Can Menopause Cause Dry Eyes?
You’ve probably heard of (or experienced!) the hot flashes, irregular periods and other discomforts said to go along with the hormonal changes of menopause for women. But did you know that these changes also mean a higher risk of developing dry eye syndrome? Though tear production decreases for both men and women as we age, women over the age of 45 and postmenopausal women are particularly prone to dry eyes.
The hormonal connection
In the years leading up to menopause (called perimenopause), many women begin experiencing hormonal changes that affect the whole body, including the eyes.
According to a medically-reviewed article at healthline.com, researchers used to assume that low estrogen levels were the primary cause, but new investigations are focusing on the role of androgens.
Androgens are sex hormones that both men and women have. Women have lower levels of androgens, to begin with, and those levels decrease after menopause. It’s possible that androgens play a role in managing the delicate balance of tear production.
Will HRT help?
Some studies have shown that dry eyes improve with hormone replacement therapy (HRT), but others have shown that HRT makes dry eye symptoms more severe. The issue continues to be debated, and currently, there is no clear answer.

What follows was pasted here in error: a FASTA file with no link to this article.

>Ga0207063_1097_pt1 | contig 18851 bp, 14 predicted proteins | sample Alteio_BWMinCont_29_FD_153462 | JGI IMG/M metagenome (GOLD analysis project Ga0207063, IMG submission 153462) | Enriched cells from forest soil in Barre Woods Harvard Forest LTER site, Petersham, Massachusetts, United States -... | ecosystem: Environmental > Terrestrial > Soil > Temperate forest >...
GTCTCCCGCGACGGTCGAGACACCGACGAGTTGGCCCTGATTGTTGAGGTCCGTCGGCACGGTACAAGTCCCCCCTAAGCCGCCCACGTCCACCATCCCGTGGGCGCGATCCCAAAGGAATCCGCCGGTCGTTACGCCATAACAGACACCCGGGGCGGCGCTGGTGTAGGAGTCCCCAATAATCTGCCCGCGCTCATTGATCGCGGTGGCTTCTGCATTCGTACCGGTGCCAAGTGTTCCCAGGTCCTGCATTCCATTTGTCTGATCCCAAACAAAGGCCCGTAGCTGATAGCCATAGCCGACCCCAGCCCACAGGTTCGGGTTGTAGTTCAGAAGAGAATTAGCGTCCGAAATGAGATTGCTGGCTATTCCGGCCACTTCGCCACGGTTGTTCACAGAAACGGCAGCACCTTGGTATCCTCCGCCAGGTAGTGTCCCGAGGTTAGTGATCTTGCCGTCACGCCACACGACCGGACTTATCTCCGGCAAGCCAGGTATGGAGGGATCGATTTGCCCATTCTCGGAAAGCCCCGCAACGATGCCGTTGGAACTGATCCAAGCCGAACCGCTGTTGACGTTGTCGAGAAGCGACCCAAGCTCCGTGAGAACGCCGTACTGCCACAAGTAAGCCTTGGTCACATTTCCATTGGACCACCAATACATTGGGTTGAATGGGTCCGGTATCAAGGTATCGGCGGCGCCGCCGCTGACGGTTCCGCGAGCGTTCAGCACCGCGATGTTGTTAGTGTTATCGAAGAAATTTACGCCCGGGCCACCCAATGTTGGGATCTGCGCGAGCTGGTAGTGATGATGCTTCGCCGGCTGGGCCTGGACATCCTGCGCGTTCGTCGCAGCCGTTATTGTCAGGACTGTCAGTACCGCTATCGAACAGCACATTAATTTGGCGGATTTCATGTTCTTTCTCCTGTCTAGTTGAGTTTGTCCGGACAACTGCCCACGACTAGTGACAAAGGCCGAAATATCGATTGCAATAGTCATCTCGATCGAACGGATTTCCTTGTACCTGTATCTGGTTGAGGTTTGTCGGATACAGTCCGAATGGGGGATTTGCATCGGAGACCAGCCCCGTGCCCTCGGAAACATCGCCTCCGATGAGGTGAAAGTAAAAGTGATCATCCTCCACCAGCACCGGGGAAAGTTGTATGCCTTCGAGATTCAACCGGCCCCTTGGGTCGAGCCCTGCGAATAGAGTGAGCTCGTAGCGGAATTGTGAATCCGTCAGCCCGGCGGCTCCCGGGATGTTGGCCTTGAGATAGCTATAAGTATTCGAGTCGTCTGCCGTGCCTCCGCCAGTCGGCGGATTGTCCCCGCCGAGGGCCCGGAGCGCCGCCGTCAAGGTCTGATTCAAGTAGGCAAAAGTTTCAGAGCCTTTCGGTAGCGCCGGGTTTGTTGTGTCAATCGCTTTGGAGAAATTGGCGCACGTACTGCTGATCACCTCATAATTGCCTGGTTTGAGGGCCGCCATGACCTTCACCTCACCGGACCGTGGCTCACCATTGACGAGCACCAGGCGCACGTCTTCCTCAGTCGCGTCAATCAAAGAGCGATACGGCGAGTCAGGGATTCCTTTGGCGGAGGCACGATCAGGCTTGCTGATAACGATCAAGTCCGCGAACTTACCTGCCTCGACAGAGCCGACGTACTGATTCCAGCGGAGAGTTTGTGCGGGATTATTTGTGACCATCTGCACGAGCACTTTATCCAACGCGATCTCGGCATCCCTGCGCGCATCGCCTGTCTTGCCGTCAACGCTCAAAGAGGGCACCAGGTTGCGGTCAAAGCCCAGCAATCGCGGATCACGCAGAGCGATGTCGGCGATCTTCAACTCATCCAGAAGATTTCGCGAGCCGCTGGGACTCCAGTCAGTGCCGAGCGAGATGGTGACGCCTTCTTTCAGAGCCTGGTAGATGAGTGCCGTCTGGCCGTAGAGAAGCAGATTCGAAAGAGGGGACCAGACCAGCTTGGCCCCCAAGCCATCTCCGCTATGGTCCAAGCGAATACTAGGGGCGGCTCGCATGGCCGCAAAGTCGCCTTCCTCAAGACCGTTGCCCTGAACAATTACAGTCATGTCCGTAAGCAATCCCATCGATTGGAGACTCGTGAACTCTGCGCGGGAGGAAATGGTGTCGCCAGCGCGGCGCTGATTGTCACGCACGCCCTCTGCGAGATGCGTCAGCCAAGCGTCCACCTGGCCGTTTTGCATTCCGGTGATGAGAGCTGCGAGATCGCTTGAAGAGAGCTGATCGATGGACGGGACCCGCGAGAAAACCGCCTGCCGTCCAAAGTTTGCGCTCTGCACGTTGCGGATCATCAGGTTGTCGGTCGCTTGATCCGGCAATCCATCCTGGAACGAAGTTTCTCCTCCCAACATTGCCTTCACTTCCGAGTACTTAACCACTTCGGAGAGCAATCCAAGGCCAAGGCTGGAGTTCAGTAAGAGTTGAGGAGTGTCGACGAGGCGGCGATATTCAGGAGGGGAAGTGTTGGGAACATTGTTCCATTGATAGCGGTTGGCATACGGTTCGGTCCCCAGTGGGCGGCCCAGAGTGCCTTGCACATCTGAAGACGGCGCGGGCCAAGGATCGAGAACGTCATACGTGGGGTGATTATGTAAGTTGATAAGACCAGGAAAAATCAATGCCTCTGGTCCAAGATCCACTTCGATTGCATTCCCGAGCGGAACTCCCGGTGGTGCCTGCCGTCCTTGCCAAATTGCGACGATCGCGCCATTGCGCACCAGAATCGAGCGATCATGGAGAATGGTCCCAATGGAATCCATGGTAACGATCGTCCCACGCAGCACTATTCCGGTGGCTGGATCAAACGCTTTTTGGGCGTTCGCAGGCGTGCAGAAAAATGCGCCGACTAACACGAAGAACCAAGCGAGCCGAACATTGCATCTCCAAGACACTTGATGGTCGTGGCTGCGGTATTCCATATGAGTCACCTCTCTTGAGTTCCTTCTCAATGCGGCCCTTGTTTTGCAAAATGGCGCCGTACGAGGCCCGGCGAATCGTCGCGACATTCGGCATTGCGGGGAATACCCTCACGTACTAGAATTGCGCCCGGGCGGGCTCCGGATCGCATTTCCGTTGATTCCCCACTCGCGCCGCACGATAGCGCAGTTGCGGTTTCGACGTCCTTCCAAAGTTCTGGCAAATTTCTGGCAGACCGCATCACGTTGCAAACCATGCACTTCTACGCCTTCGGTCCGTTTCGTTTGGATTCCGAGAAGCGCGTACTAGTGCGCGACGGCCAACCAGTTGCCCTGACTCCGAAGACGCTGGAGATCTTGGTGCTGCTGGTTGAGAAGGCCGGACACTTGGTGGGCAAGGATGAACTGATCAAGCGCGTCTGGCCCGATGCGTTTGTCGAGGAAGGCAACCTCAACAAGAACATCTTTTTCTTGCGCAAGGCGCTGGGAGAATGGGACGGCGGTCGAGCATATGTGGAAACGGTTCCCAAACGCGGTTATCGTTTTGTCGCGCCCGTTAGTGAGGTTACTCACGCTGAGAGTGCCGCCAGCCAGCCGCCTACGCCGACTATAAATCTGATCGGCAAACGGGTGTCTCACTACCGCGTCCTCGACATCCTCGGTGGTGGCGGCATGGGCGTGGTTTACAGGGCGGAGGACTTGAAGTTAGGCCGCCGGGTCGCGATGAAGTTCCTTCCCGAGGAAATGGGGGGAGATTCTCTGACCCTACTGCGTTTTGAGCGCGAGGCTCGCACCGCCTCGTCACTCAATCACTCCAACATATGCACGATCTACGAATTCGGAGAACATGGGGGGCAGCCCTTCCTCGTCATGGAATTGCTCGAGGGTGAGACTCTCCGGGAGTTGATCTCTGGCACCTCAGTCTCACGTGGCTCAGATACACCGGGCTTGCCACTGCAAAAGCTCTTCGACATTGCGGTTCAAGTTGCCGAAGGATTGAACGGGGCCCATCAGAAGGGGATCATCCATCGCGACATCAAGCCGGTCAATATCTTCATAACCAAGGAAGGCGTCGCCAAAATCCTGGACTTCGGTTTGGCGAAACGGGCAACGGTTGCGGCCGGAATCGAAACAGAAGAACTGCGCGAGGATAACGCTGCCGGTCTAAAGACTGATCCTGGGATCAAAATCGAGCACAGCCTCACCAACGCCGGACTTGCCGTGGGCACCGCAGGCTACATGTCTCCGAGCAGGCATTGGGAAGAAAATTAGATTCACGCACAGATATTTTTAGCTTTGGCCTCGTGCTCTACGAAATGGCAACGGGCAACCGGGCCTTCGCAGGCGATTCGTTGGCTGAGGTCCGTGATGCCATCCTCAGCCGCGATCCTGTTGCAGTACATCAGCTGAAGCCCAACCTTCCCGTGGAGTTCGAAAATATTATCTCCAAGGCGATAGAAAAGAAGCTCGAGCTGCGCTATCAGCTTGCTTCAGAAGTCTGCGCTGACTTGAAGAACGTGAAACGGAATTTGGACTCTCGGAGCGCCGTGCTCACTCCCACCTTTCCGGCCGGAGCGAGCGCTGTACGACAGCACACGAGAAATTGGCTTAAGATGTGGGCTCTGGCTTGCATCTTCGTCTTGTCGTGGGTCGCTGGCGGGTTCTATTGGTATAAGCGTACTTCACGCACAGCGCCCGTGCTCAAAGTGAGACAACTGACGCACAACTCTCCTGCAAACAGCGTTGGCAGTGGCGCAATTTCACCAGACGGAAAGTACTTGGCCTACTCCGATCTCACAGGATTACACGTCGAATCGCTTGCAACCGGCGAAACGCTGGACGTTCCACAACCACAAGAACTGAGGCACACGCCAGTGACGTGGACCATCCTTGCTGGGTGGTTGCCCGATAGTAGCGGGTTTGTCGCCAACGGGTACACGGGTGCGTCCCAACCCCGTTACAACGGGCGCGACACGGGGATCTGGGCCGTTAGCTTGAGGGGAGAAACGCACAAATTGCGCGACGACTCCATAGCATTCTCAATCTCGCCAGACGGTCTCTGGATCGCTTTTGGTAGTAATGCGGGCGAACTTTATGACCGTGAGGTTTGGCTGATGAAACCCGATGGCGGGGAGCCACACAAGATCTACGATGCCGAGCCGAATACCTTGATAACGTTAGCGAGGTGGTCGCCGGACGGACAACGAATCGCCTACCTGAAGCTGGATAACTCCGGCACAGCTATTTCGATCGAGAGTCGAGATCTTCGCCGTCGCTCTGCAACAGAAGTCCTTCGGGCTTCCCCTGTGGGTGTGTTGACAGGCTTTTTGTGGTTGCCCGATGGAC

Whether you’re female (before, during, or after menopause) or male, the following may help:
- Limit your screen time. If you work at a computer all day, remember to take breaks to close your eyes for a few minutes, or blink repeatedly for a few seconds.
- Protect your eyes. Sunglasses that wrap around the face can block wind and dry air.
- Avoid irritants like smoke and pollen, and activities like biking and boating.
- Try a humidifier to keep the air in your home or office moist
- Eat right. A diet rich in omega-3 fatty acids and vitamin A may encourage healthy tear production.
- Avoid contact lenses. Talk to your doctor about switching to glasses or specially designed contact lenses.
There are also a variety of artificial tears available over-the-counter which can help manage your dry eye symptoms. However, at some point, these products may not work as well, and with long-term use may cause toxic irritation or even allergic reactions (for more, see https://atlanticeye.com/2023/07/watch-out-for-chronic-dry-eye/)
If you have symptoms of dry eye, it’s important to talk with your Atlantic Eye doctor about ways to relieve the discomfort and the distress it may cause and to prevent the condition from possibly damaging your eyes.